For those closest to me, it was easy to share everything in real-time. I processed out loud with those who know me best. (And I can’t imagine not having an inner circle with whom to both celebrate and grieve!) I also shared publicly. I posted about everything from treatments and side effects to pictures of my daughter shaving my head. I wrote about my emotional struggles and told people about my faith in God. I posted prayer requests and even “what not to say” to the cancer patient. I felt that by gifting others with the details of my cancer journey, they in turn would gain a better understanding of cancer, of those living with and battling cancer, and how best to support those of us with cancer. (I was personally shocked by what I hadn't known about cancer before being diagnosed myself!) I made a promise to myself that I would be honest about my experiences, real about my emotions, and sensitive to context so as not to be “weird” or share too much. My goal was not attention or coddling. I wanted to give whatever insights I had about the cancer journey to others. I also wanted to receive the encouragement and insights others had for me about suffering. Not to mention, I wanted people to pray for me - very, targeted, specific prayers. So I needed to be honest about what I needed. My goal was transparency…the art of suffering.

Once the news of my cancer became public, I realized more fully the benefit of sharing my cancer journey (or any journey of suffering) with others. But the reason for this has less to do with me, I think, and more to do with what I received back from friends and family near and far. These blessed people became #TeamChristine and they have given me so much more than I could ever give them. Oh! How we need one another! I was flooded with messages of comfort, encouragement, prayers and hope. Each time I shared a struggle or a bit of good news, “my team” would respond with an outpouring of messages in response. But it didn’t end there. People made meals, baked pies, ran errands, walked our puppy (yes - get a puppy if you get cancer!), cleaned my house, and even decorated my house inside-and-out for Christmas. Friends came and sat with me and we talked about life. As I shared my life with cancer, I was given love and companionship in return. I learned from this that everybody wins when we support one another through suffering…but first people have to be given the chance to support us. This comes through transparency.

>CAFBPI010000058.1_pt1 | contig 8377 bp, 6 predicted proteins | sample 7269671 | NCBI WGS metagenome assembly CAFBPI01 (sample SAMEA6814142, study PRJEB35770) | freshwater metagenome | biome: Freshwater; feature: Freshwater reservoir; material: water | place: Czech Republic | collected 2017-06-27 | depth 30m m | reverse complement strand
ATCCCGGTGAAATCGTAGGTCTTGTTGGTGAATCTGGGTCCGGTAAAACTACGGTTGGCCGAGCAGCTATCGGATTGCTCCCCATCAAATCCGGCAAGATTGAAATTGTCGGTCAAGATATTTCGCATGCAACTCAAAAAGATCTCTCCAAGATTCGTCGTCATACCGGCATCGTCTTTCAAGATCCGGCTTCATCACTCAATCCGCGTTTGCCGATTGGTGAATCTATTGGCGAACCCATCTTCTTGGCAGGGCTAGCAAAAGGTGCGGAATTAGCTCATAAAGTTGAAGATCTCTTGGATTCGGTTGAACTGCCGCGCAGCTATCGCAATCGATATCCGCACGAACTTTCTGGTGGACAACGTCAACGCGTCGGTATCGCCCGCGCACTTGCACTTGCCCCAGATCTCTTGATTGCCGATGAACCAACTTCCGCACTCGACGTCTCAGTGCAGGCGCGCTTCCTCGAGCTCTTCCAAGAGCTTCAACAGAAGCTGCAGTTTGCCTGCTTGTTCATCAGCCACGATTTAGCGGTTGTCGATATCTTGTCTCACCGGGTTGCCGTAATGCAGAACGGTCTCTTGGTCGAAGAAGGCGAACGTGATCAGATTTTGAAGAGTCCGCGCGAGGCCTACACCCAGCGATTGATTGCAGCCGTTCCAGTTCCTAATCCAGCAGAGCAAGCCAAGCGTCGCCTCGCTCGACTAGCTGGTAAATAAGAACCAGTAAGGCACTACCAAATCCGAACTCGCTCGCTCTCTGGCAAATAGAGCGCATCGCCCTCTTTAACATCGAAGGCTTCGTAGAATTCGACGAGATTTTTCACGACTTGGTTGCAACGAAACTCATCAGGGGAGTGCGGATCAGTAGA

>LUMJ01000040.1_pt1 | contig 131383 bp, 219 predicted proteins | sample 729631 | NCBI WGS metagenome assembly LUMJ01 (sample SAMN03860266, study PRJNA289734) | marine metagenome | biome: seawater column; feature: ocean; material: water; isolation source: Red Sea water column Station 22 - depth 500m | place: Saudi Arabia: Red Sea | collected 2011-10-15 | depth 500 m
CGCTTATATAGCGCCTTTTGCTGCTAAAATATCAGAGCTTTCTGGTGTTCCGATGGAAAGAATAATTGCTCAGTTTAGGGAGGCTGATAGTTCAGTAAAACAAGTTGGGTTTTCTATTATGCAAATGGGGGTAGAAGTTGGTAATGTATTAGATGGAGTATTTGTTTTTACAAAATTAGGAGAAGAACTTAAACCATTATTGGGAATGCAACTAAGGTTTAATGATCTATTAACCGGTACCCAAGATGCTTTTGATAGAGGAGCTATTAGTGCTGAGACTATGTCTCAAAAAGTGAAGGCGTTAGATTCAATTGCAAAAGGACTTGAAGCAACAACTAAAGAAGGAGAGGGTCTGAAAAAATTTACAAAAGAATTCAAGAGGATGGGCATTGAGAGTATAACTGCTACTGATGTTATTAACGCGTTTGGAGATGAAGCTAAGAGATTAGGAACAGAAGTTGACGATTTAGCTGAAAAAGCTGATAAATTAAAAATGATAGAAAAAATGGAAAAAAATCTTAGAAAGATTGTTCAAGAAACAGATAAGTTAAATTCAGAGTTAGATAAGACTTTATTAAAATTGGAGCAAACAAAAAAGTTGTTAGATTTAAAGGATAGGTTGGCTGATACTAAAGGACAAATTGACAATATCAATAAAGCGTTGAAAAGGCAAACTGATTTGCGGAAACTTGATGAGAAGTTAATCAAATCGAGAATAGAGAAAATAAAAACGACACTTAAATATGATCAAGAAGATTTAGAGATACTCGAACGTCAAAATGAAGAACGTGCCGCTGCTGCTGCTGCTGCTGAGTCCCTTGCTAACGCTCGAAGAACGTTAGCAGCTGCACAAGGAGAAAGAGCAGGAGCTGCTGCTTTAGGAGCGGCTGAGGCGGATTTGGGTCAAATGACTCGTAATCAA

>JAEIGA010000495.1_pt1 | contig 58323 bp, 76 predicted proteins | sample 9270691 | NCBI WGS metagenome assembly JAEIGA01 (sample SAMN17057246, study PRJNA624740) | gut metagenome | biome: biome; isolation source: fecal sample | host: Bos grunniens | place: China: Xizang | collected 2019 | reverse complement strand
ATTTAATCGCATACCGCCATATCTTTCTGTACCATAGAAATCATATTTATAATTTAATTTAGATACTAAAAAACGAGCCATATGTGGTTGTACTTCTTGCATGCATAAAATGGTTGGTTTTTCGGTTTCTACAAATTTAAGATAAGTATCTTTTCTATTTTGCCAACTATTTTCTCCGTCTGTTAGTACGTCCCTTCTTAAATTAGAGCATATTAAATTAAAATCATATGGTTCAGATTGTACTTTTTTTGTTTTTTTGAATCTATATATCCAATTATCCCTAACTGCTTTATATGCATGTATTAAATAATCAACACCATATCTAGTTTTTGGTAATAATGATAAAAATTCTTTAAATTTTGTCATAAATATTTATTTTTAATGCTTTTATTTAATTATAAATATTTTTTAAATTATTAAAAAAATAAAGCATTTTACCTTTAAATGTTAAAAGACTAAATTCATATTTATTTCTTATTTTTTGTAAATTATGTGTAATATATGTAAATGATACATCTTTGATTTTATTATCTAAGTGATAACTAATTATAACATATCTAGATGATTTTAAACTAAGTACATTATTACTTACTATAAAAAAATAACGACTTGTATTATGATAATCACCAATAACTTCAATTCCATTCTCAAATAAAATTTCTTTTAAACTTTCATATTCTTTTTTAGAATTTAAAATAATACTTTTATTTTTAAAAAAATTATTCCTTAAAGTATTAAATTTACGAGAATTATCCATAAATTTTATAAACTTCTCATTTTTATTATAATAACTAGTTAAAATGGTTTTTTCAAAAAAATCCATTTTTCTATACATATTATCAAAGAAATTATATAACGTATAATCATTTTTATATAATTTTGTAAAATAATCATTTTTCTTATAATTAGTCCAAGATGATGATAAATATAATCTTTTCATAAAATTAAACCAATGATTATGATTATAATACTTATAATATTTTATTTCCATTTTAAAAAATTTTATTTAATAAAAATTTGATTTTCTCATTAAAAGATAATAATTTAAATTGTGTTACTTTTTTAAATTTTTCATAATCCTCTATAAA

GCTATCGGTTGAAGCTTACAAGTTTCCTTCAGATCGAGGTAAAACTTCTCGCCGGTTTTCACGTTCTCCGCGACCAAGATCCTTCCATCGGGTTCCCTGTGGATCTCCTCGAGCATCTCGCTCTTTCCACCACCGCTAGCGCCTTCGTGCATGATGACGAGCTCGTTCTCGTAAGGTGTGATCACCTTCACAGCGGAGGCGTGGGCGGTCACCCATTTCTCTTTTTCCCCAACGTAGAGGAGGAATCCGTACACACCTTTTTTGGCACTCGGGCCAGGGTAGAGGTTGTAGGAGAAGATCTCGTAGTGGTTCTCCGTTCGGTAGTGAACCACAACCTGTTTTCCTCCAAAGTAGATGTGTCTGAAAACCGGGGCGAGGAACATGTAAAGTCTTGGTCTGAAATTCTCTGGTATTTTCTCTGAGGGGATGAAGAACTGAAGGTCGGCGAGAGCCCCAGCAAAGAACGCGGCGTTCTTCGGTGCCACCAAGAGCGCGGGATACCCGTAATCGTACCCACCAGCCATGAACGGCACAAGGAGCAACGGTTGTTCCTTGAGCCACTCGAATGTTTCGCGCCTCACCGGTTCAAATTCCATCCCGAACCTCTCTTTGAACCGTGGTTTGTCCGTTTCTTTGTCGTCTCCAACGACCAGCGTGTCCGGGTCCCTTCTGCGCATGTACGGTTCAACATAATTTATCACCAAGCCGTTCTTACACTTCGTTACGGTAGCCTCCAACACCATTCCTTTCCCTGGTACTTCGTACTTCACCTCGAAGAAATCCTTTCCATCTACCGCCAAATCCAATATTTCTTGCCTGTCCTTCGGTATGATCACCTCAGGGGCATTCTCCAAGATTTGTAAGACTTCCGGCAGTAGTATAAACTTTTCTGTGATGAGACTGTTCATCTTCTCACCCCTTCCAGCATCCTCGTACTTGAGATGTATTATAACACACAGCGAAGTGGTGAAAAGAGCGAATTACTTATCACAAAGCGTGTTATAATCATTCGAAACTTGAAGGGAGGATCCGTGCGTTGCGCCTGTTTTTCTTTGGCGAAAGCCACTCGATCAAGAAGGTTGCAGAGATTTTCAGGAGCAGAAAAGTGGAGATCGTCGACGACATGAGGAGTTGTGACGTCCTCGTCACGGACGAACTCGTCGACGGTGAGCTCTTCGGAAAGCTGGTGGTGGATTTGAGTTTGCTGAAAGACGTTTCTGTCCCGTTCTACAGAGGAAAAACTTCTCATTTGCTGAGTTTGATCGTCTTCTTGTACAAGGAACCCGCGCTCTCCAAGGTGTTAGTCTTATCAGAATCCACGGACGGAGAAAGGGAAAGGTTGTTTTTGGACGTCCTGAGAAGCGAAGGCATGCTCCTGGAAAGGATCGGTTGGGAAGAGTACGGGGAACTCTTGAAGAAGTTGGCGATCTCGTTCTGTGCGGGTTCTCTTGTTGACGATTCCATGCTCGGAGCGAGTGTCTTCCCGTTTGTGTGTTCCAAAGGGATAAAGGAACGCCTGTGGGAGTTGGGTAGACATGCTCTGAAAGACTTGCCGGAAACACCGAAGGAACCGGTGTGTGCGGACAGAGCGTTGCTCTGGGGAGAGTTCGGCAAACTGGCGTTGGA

Not surprisingly, I have met or talked to many people over this past year who told me they had decided to hide the fact they had cancer. As they watched me - the degree of openness with which I shared my journey and the response of others to that transparency - these souls realized that hiding their own suffering had done nothing but make them more miserable and lonely. They revealed a grief over having made the decision to hide their suffering. I learned from them that it is harder to suffer alone.

Each time I share openly about my journey I am told how much I inspire others. I confess, at first I wondered what was so inspiring about the ugliness of cancer?! But then it began to sink in. Just as The Soul Collect is a place for people to share their lives and stories with one another, I began to see my journey with cancer as a journey that could be inspiring. When I think about all the stories I’ve read from others who have suffered, I do find it inspiring. We learn from one another through our transparency about the difficult stuff in life. This is The Art of Suffering.

Author: Christine Vatuone | CEO Informed Choices 

All Photos: Christina Whittaker | Whittaker Portraits